instance--would betray him. Then, without uncovering it again, he dropped
the photograph into the memory hole, along with some other waste papers.
Within another minute, perhaps, it would have crumbled into ashes.

That was ten--eleven years ago. Today, probably, he would have kept that
photograph. It was curious that the fact of having held it in his fingers
seemed to him to make a difference even now, when the photograph itself,
as well as the event it recorded, was only memory. Was the Party's hold
upon the past less strong, he wondered, because a piece of evidence which
existed no longer HAD ONCE existed?

But today, supposing that it could be somehow resurrected from its ashes,
the photograph might not even be evidence. Already, at the time when he
made his discovery, Oceania was no longer at war with Eurasia, and it must
have been to the agents of Eastasia that the three dead men had betrayed
their country. Since then there had been other changes--two, three,
he could not remember how many. Very likely the confessions had been
rewritten and rewritten until the original facts and dates no longer
had the smallest significance. The past not only changed, but changed
continuously. What most afflicted him with the sense of nightmare was that
he had never clearly understood why the huge imposture was undertaken.
The immediate advantages of falsifying the past were obvious, but the
ultimate motive was mysterious. He took up his pen again and wrote:

I understand HOW: I do not understand WHY.

He wondered, as he had many times wondered before, whether he himself was
a lunatic. Perhaps a lunatic was simply a minority of one. At one time it
had been a sign of madness to believe that the earth goes round the sun;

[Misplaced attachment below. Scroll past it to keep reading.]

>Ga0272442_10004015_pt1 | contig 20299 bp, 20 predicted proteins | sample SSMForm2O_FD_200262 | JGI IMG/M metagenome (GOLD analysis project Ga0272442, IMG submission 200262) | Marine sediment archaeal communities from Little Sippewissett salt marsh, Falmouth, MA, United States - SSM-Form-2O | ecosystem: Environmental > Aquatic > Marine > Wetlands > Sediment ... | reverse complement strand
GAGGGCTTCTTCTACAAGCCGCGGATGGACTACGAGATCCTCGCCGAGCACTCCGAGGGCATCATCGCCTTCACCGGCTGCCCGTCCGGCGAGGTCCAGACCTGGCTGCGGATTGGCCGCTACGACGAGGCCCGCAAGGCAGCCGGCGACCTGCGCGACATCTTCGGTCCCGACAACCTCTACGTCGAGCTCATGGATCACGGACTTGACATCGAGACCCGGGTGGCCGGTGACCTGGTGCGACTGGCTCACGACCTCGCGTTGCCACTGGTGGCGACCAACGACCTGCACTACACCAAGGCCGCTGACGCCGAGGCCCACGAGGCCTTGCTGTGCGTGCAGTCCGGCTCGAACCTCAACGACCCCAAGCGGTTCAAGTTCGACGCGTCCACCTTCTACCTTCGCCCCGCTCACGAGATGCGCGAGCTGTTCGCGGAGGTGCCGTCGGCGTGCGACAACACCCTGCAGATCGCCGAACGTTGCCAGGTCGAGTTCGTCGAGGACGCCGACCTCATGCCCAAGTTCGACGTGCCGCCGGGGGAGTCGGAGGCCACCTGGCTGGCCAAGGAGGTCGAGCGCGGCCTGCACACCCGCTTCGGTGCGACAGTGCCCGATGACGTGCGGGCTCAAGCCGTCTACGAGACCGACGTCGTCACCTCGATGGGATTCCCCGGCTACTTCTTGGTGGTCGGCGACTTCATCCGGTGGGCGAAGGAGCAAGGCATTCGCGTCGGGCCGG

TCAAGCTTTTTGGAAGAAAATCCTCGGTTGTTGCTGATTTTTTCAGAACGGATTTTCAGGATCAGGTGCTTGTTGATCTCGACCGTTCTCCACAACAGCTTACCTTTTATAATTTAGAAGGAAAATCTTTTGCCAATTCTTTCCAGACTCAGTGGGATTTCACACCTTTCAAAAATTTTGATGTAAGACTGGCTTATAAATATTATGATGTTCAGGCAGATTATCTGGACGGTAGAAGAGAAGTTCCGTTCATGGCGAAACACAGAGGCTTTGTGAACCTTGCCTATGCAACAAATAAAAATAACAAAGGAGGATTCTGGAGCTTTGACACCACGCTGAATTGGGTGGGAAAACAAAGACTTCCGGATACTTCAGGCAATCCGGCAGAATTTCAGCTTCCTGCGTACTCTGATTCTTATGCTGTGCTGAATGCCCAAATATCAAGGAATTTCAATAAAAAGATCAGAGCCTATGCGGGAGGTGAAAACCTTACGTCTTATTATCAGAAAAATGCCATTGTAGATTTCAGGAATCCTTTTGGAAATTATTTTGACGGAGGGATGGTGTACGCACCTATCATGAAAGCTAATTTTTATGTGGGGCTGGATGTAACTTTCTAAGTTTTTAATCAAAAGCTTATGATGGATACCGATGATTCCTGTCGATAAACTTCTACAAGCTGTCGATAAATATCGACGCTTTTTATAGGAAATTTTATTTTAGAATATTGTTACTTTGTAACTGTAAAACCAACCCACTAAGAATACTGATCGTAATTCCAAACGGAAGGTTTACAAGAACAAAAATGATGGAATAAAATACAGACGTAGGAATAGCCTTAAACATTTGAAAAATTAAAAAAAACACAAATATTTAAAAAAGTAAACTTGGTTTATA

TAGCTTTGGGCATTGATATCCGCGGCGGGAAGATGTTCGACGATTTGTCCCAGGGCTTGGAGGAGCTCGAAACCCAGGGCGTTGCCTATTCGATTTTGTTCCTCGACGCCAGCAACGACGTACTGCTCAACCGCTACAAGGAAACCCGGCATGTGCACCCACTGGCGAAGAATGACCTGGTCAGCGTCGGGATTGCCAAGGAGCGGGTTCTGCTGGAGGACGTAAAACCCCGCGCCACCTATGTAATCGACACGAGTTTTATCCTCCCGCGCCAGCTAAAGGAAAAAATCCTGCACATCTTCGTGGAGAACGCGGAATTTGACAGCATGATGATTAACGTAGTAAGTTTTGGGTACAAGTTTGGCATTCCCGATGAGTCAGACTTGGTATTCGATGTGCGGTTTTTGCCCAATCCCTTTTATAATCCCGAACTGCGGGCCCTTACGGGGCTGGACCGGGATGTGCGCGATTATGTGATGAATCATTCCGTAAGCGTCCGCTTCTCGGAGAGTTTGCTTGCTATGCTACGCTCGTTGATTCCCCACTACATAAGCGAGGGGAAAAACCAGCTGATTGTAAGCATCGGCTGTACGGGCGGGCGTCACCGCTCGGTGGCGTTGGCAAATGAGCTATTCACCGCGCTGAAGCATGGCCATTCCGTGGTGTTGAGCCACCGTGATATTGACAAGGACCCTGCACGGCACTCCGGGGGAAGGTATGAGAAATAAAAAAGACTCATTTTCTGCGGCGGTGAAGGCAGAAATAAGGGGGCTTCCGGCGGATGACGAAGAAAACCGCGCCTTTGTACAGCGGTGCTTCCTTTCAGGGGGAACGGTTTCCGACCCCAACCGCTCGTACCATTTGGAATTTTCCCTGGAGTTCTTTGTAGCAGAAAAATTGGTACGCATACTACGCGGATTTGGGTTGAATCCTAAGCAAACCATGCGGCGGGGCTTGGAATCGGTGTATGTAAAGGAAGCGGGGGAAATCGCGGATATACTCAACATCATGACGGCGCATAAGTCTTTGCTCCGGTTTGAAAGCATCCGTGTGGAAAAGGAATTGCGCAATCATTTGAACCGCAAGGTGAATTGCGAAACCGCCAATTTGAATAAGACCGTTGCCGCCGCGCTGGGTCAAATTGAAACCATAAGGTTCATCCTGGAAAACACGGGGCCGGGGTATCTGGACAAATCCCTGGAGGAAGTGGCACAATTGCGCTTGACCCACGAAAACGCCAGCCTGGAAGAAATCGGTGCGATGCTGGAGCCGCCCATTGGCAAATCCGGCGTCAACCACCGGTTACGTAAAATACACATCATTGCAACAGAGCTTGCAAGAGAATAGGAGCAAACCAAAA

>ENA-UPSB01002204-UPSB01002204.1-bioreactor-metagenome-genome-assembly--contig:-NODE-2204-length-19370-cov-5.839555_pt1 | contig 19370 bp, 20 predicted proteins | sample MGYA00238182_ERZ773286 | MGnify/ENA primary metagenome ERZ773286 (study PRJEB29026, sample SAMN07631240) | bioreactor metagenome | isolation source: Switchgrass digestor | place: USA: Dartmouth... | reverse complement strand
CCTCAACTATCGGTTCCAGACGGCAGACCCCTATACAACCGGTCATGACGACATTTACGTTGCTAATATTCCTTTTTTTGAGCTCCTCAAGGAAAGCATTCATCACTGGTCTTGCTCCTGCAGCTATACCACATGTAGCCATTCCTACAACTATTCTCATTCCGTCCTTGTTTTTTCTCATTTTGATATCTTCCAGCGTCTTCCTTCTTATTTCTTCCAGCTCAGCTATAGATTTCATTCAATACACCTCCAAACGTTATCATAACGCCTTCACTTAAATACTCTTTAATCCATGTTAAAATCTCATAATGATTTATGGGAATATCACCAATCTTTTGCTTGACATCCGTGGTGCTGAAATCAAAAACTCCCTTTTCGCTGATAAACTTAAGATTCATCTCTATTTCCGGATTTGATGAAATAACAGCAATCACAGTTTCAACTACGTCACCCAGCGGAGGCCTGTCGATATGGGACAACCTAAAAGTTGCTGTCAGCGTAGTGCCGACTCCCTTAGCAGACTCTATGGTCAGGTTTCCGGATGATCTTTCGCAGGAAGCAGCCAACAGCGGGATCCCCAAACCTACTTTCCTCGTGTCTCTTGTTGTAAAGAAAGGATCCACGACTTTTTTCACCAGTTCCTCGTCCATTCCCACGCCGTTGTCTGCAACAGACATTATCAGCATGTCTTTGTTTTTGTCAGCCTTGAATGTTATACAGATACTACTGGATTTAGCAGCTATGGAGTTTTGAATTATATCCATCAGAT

today, to believe that the past is unalterable. He might be ALONE in
holding that belief, and if alone, then a lunatic. But the thought of being
a lunatic did not greatly trouble him: the horror was that he might also
be wrong.

He picked up the children's history book and looked at the portrait of
Big Brother which formed its frontispiece. The hypnotic eyes gazed into
his own. It was as though some huge force were pressing down upon
you--something that penetrated inside your skull, battering against your
brain, frightening you out of your beliefs, persuading you, almost, to
deny the evidence of your senses. In the end the Party would announce that
two and two made five, and you would have to believe it. It was inevitable
that they should make that claim sooner or later: the logic of their
position demanded it. Not merely the validity of experience, but the very
existence of external reality, was tacitly denied by their philosophy. The
heresy of heresies was common sense. And what was terrifying was not that
they would kill you for thinking otherwise, but that they might be right.
For, after all, how do we know that two and two make four? Or that the
force of gravity works? Or that the past is unchangeable? If both the past
and the external world exist only in the mind, and if the mind itself is
controllable what then?

But no! His courage seemed suddenly to stiffen of its own accord. The face
of O'Brien, not called up by any obvious association, had floated into his
mind. He knew, with more certainty than before, that O'Brien was on his
side. He was writing the diary for O'Brien--TO O'Brien: it was like an
interminable letter which no one would ever read, but which was addressed
to a particular person and took its colour from that fact.

The Party told you to reject the evidence of your eyes and ears. It was
their final, most essential command. His heart sank as he thought of
the enormous power arrayed against him, the ease with which any Party
intellectual would overthrow him in debate, the subtle arguments which he
would not be able to understand, much less answer. And yet he was in the
right! They were wrong and he was right. The obvious, the silly, and the
true had got to be defended. Truisms are true, hold on to that! The solid
world exists, its laws do not change. Stones are hard, water is wet,
objects unsupported fall towards the earth's centre. With the feeling that
he was speaking to O'Brien, and also that he was setting forth an important
axiom, he wrote:

Freedom is the freedom to say that two plus two make four. If that is
granted, all else follows.